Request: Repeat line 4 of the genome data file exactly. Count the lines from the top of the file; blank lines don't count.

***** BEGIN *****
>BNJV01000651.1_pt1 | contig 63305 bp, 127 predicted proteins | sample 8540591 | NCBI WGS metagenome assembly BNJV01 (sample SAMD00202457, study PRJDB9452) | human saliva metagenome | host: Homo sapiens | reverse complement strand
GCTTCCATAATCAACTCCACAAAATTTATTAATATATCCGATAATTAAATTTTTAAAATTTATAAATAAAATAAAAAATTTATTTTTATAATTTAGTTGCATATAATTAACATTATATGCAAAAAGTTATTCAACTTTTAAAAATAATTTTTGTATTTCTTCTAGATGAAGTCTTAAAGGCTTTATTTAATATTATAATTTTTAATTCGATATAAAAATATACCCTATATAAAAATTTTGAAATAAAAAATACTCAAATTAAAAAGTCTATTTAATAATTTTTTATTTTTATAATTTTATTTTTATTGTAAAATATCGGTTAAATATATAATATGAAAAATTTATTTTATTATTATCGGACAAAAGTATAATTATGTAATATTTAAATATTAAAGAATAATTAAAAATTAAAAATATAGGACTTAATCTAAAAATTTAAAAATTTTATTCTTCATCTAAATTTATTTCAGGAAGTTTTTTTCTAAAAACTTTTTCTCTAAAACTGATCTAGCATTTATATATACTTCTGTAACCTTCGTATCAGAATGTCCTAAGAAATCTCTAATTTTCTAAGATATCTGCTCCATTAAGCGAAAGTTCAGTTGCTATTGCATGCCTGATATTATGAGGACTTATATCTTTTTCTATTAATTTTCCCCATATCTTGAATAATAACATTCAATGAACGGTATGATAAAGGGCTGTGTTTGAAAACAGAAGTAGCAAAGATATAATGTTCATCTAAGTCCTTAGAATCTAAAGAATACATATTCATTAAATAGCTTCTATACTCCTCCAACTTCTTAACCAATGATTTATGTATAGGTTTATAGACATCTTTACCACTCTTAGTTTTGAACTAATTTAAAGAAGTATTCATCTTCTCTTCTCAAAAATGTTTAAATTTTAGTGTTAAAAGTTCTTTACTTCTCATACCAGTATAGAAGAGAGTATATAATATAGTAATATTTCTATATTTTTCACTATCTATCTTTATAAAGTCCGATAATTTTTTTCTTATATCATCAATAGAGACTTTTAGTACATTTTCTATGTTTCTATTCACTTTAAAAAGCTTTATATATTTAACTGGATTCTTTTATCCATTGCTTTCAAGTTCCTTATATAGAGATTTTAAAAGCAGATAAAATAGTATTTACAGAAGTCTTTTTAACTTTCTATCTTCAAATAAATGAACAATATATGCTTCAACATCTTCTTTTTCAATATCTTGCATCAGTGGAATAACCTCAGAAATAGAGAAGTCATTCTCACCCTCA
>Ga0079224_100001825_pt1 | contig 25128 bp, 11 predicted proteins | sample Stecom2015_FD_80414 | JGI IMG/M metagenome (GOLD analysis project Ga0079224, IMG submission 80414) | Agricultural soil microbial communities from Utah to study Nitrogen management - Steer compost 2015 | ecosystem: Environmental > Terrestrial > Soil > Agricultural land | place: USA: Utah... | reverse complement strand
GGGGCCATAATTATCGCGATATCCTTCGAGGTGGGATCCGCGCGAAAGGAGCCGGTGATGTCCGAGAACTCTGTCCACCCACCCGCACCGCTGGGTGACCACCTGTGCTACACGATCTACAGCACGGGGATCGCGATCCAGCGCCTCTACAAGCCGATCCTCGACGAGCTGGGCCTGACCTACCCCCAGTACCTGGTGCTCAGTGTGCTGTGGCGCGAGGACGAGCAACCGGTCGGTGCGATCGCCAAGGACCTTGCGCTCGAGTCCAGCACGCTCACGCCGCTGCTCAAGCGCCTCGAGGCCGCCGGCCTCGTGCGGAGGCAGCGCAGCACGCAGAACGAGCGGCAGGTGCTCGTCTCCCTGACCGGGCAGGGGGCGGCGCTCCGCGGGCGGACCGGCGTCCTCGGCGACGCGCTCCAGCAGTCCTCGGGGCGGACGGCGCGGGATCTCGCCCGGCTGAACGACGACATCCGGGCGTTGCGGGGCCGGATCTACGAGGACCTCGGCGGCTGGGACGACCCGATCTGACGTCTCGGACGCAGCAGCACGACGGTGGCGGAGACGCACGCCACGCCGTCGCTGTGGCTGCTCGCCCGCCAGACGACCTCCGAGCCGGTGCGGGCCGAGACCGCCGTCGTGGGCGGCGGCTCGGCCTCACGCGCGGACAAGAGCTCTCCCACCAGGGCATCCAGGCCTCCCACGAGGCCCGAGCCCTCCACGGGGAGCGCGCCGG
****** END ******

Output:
GGGGCCATAATTATCGCGATATCCTTCGAGGTGGGATCCGCGCGAAAGGAGCCGGTGATGTCCGAGAACTCTGTCCACCCACCCGCACCGCTGGGTGACCACCTGTGCTACACGATCTACAGCACGGGGATCGCGATCCAGCGCCTCTACAAGCCGATCCTCGACGAGCTGGGCCTGACCTACCCCCAGTACCTGGTGCTCAGTGTGCTGTGGCGCGAGGACGAGCAACCGGTCGGTGCGATCGCCAAGGACCTTGCGCTCGAGTCCAGCACGCTCACGCCGCTGCTCAAGCGCCTCGAGGCCGCCGGCCTCGTGCGGAGGCAGCGCAGCACGCAGAACGAGCGGCAGGTGCTCGTCTCCCTGACCGGGCAGGGGGCGGCGCTCCGCGGGCGGACCGGCGTCCTCGGCGACGCGCTCCAGCAGTCCTCGGGGCGGACGGCGCGGGATCTCGCCCGGCTGAACGACGACATCCGGGCGTTGCGGGGCCGGATCTACGAGGACCTCGGCGGCTGGGACGACCCGATCTGACGTCTCGGACGCAGCAGCACGACGGTGGCGGAGACGCACGCCACGCCGTCGCTGTGGCTGCTCGCCCGCCAGACGACCTCCGAGCCGGTGCGGGCCGAGACCGCCGTCGTGGGCGGCGGCTCGGCCTCACGCGCGGACAAGAGCTCTCCCACCAGGGCATCCAGGCCTCCCACGAGGCCCGAGCCCTCCACGGGGAGCGCGCCGG